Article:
The new African country, founded in part to escape from the northern government's violence, is showing some hostility of its own.
Independence for ethnic/religious groups, while culturally satisfying, does not necessarily solve all the problems within a region. South Sudan's 1-year anniversary shows that even though they have a short history, it has been marked by ineffective governance and social instability.
Revisiting an Austrian academic's call for smaller borders.
This New York Times article, entitled "Kohr Principles" has excellent material for students to think about the spatial organization of political interactions. Leopold Kohr argued that size matters--and unlike most that argue for the same, he argued that political entities most not be too large. In the map above, Kohr envisioned a Europe without countries large enough to dream of world domination. So, how does a country's size shape its politics? Is there an ideal size for internal unity and external security?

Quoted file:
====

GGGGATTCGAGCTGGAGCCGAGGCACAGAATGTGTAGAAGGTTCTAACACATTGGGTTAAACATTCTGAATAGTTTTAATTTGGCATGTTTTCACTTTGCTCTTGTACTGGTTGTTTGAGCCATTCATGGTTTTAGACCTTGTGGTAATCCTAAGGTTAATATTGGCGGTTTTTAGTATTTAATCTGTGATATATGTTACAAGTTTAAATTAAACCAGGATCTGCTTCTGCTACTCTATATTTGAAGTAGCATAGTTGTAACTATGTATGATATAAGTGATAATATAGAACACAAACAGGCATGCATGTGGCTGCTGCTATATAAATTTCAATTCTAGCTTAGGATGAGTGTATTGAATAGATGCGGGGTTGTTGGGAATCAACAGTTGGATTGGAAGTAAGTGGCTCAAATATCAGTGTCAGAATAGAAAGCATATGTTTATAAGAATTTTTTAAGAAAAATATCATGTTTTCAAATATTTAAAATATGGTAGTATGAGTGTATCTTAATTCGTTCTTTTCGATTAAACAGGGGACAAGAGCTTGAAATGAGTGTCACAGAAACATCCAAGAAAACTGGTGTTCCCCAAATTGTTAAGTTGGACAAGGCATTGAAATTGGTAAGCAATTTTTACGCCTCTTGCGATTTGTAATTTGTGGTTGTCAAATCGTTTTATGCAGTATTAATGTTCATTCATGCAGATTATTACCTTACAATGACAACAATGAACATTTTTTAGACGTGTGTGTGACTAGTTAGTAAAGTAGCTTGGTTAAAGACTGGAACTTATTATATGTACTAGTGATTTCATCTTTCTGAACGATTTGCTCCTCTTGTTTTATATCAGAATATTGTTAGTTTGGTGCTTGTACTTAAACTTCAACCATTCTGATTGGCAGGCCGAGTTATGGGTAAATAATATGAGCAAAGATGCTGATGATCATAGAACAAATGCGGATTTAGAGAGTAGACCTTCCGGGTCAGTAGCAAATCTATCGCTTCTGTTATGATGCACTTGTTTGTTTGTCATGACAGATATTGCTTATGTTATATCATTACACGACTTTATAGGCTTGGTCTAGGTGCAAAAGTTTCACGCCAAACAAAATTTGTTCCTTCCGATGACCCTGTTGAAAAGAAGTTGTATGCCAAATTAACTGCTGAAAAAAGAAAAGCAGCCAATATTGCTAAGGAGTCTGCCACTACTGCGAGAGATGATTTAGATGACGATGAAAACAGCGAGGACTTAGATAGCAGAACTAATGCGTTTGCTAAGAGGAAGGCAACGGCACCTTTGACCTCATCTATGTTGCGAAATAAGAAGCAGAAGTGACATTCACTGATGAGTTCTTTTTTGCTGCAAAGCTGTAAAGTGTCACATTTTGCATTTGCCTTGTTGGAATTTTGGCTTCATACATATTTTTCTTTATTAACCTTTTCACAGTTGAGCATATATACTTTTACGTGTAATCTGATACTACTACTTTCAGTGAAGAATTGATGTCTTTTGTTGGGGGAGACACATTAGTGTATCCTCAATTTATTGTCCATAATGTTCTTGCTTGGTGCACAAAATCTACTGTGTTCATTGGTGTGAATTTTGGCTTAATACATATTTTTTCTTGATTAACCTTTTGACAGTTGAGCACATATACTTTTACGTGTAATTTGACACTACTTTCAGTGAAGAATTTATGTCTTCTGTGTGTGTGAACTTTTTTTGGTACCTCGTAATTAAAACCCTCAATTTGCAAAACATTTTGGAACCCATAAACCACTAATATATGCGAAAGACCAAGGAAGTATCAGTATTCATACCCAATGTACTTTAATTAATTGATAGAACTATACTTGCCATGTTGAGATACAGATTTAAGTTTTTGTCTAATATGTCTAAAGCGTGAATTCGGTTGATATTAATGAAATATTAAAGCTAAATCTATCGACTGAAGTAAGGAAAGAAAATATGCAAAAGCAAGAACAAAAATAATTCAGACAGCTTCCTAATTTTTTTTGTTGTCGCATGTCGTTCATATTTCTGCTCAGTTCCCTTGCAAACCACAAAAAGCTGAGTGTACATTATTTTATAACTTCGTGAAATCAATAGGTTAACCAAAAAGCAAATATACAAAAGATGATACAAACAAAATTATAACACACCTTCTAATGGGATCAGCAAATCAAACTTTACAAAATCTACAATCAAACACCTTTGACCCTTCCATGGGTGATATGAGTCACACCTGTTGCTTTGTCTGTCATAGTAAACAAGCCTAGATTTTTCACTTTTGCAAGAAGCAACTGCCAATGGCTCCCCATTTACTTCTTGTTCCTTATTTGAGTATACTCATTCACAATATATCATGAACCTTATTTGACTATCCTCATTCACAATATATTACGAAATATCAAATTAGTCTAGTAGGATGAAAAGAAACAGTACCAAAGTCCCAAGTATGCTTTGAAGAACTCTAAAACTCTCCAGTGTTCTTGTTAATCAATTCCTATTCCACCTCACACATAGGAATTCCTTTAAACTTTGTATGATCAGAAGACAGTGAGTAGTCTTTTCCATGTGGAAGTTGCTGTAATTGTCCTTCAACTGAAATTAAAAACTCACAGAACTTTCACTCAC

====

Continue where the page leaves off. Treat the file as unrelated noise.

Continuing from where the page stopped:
(This is the first in a series of articles: “Birthing a Nation - South Sudan’s first year.”)By Alexander DziadoszPIBOR, South Sudan (Reuters) - In December, the people of this town watched the national (Unsure on title of series but impt story RT...
ISO: The best state-based political blogs Washington Post (blog) That's how long it's been since we released our most recent list of the best political blogs in each of the 50 states. In that time, blogs have risen and fallen.
What is devolution and how has it changed how Scotland, Northern Ireland and Wales are governed?
This article with videos, charts and images was designed as a primer for UK voters for the 2010 election to understand who devolution in Northern Ireland, Wales and Scotland were reshaping the political landscape in the United Kingdom. It is general enough that even though it is outdated as a news story, it serves as a concrete example from geography students to understand the processes and reasons for a decentralization of political power.